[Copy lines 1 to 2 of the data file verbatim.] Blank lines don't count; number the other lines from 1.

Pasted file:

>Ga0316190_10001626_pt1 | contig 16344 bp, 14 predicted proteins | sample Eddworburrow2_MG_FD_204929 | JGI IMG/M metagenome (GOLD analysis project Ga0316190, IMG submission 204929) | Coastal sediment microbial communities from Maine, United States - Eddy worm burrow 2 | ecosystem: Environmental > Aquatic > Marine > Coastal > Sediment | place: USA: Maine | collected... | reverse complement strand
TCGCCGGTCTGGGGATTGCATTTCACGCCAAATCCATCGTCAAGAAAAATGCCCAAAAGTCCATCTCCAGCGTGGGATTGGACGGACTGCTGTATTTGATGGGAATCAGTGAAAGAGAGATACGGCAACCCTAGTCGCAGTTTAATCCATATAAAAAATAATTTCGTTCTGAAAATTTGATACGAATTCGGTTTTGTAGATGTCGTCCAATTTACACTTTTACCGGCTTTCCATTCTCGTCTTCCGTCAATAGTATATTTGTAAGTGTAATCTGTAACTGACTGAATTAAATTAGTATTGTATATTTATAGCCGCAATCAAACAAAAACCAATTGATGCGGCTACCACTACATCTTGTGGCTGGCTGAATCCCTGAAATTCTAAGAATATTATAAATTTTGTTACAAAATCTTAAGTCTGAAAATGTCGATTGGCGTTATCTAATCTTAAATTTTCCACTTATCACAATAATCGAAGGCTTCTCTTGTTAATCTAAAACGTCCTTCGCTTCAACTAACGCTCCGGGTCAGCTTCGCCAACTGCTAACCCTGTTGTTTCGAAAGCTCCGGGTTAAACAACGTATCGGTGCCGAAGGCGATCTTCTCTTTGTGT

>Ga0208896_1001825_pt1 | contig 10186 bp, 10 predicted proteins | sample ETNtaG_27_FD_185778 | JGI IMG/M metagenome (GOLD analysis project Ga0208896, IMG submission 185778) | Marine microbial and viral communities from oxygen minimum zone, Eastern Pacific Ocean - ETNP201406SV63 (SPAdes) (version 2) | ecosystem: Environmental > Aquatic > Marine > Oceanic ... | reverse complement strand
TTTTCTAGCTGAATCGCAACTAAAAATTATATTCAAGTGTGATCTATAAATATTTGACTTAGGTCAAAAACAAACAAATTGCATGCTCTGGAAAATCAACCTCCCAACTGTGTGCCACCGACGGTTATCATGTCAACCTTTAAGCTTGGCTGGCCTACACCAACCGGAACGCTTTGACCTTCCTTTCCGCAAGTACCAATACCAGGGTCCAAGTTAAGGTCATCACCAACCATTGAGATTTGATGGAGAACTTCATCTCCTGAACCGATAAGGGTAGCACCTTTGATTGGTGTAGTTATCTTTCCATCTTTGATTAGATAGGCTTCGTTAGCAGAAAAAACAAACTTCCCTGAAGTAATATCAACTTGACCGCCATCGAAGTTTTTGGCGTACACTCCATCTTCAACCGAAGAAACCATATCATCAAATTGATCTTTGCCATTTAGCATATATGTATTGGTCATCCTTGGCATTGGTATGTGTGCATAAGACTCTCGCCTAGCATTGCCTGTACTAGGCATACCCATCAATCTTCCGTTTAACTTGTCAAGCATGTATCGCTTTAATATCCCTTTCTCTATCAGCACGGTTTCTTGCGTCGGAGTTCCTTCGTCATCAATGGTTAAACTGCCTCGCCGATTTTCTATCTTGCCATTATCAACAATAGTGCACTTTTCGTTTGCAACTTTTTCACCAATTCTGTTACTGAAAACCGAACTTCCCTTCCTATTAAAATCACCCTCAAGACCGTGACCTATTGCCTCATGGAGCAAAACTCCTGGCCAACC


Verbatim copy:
>Ga0316190_10001626_pt1 | contig 16344 bp, 14 predicted proteins | sample Eddworburrow2_MG_FD_204929 | JGI IMG/M metagenome (GOLD analysis project Ga0316190, IMG submission 204929) | Coastal sediment microbial communities from Maine, United States - Eddy worm burrow 2 | ecosystem: Environmental > Aquatic > Marine > Coastal > Sediment | place: USA: Maine | collected... | reverse complement strand
TCGCCGGTCTGGGGATTGCATTTCACGCCAAATCCATCGTCAAGAAAAATGCCCAAAAGTCCATCTCCAGCGTGGGATTGGACGGACTGCTGTATTTGATGGGAATCAGTGAAAGAGAGATACGGCAACCCTAGTCGCAGTTTAATCCATATAAAAAATAATTTCGTTCTGAAAATTTGATACGAATTCGGTTTTGTAGATGTCGTCCAATTTACACTTTTACCGGCTTTCCATTCTCGTCTTCCGTCAATAGTATATTTGTAAGTGTAATCTGTAACTGACTGAATTAAATTAGTATTGTATATTTATAGCCGCAATCAAACAAAAACCAATTGATGCGGCTACCACTACATCTTGTGGCTGGCTGAATCCCTGAAATTCTAAGAATATTATAAATTTTGTTACAAAATCTTAAGTCTGAAAATGTCGATTGGCGTTATCTAATCTTAAATTTTCCACTTATCACAATAATCGAAGGCTTCTCTTGTTAATCTAAAACGTCCTTCGCTTCAACTAACGCTCCGGGTCAGCTTCGCCAACTGCTAACCCTGTTGTTTCGAAAGCTCCGGGTTAAACAACGTATCGGTGCCGAAGGCGATCTTCTCTTTGTGT